I will agree with Gelderloos–even if I have not seen his work and can find it nowhere (which is an excellent message by itself, if occulting the original document was deliberate). Activist voyeurism is dangerous. The options appear to be: (a) open source ethnographies, in line with Fabian’s ethnography as commentary, using materials that are intended for public distribution and commentary; (b) ethnographies of dominant institutions, to make them more legible to the public; and (c) whistle blower ethnographies–covert research in powerful institutions with the intent of exposing wrong doing and publishing leaks.

Where anarchist movements are concerned, rather than documenting the network and exposing it, anthropologists might consider instead collaborating to produce narrations of actions that better convey their intended meanings to the wider public. For example, rather than describe and analyze the actors, events, and discussions that went into the anarchist protests at the recent G20 gathering in downtown Toronto, where commercial property and police cars were attacked, one might instead work to produce what is largely invisible and inaudible, which is the anarchists’ views on why those targets were attacked, the meaning of property, etc. It need not be “insiders’ propaganda” either, as the ethnography can take the form of an extended conversation between a skeptical anthropologist and anarchist interlocutors. The benefit for the anarchists involved might be that their message gets spread and may inspire others. The alternative is silence, where they are cast as ignorant hooligans who just want to vandalize, and who subvert the protest actions of other groups that were extremely upset with the anarchists for undoing what were intended to be peaceful actions, and for helping to provoke excessive police violence.

There are, of course, many other options and possibilities, with different methods and rationales, and it would be great to read what you think about this topic.

6 thoughts on “Ethnographies of Resistance Movements: Legible to the Authorities

  1. […] Ethnographies of Resistance Movements: Legible to the Authorities (via ZERO ANTHROPOLOGY) Posted on October 11, 2010 by rolandrjs About 739 posts ago, I published "Exposing the Network," wherein I expressed my worries about making data on resistance movements and anarchist networks available to open source intelligence gathering by the authorities. The value of such research may be great for discussions internal to anthropology, but the data on which the discussions are based are published, and thus the questions of ethics and responsibility arise–even more so for academic … Read More […]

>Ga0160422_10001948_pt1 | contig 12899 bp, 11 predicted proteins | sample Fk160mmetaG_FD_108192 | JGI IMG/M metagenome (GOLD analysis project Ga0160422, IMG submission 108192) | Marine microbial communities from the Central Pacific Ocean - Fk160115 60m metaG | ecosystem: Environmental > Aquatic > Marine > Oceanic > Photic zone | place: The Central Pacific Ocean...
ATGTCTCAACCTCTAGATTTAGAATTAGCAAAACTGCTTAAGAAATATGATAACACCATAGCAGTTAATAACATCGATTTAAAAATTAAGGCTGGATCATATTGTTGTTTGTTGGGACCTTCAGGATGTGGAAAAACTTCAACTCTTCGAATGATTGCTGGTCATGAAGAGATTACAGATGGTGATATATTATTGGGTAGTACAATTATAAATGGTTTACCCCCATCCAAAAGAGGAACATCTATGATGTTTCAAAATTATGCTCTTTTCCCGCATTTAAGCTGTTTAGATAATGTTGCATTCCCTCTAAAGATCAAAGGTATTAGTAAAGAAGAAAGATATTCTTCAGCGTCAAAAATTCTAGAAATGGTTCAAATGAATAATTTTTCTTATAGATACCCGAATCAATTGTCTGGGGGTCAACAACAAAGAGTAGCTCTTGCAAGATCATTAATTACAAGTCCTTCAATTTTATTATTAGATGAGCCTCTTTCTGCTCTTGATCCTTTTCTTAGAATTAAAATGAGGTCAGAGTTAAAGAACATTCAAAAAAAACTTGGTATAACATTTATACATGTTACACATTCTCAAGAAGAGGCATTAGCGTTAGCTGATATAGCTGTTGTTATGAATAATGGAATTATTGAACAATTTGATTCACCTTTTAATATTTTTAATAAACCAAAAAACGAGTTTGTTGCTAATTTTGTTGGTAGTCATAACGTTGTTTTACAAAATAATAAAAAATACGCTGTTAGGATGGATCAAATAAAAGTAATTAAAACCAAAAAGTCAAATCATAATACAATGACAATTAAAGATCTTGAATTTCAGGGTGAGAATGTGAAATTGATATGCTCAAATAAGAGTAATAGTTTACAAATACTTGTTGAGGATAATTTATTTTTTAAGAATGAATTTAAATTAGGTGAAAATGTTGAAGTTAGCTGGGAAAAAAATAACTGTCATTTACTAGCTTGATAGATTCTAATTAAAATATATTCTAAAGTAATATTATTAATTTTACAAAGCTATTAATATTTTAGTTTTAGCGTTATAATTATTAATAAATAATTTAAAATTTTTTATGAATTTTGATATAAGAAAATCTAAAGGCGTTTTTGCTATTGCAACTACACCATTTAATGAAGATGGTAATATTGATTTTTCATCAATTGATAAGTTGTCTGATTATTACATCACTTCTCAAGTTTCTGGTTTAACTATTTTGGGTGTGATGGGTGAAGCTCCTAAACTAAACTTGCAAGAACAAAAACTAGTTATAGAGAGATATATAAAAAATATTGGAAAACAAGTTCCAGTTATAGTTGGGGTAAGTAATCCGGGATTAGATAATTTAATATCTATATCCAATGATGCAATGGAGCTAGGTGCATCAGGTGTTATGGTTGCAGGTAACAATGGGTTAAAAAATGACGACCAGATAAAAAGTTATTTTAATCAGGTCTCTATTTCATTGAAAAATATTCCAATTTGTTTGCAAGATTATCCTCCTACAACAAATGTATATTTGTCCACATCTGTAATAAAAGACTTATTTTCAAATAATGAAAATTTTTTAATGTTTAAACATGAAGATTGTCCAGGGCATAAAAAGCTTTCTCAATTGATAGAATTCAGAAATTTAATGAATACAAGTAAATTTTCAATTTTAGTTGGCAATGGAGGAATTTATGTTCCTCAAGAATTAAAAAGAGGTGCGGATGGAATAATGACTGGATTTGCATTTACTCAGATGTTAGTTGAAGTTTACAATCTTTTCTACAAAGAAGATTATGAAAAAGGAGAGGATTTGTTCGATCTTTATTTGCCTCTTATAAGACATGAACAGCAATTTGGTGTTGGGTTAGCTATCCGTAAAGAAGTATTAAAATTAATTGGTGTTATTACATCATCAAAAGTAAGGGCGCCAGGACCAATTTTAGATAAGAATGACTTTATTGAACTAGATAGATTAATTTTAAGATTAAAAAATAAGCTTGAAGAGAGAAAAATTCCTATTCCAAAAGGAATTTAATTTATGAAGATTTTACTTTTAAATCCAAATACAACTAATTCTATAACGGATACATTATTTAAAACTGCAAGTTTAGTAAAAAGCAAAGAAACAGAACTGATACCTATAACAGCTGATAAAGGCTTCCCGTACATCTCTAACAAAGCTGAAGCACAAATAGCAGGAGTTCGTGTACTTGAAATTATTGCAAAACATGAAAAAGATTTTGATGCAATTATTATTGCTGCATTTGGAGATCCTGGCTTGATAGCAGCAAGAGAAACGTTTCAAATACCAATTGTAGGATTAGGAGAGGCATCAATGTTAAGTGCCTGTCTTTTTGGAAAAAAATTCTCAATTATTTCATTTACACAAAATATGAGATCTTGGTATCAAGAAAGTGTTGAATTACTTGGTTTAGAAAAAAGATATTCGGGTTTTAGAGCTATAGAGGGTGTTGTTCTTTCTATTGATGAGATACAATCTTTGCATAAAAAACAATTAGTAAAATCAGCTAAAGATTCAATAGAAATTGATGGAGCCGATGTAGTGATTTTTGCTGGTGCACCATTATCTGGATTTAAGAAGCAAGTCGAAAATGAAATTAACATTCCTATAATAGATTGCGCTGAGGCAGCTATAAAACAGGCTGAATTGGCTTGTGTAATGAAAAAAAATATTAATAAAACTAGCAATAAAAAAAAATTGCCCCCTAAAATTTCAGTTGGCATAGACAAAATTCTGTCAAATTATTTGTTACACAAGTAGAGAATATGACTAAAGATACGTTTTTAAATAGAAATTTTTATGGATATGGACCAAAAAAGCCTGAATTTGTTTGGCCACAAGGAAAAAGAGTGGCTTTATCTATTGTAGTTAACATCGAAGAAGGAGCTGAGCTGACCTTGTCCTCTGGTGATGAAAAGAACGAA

2. Max,

    How do you reconcile your suggestions of (b) and (c), focusing on researching dominant institutions, with Gelderloos’s points on information and institutions?:

    “Simply producing information aids the system, even if that information seems to be revolutionary in its implications. … Information is not what’s lacking. It is the institutions of power, and not the people, that are positioned to act on this information, and even critical information coming from dissident academics can help these institutions correct themselves.”

    Does he mean “correct themselves” by something like noting points of weakness in their structure / facade and improving it?

    I also just found an article on community assessment called “The Sondeo: A Rapid Reconnaissance Approach for Situational Assessment.” Why building a community network for local foods would require a “reconnaisance” of “local people” I don’t know, maybe part of the “war on poverty.” They say it can help you find out about “limited resource clients, women and culturally ‘invisible” groups.'” Funny to think that having limited resources and being a woman would make me more invisible than other people. Should we be assessing government and corporations instead? Or should we stop assessing anyone at all and focus on our own networking and exchanging information among ourselves? I really don’t know but need to figure it out. Obviously we’re not an anarchist movement, but the questions of information and reconnaissance touch on some of the same issues.

  3. Thanks Stacie.

    Researching dominant institutions would reverse the flow of information, inspection, and surveillance, in ways that I doubt anarchist activists would find problematic. Gelderloos’ statements seem to be based on an observation of the polarization of political power, with much of it in the hands of authorities, so reversing that polarity would be welcome. By institutions correcting themselves, I take it to mean the same things that you did.

    Perhaps we don’t need to focus so much on sites, groups, and institutions but more on processes, phenomena, values, etc., that cross many social boundaries and that register their effects in numerous locations in a society. That is another alternative, and not a very original one either.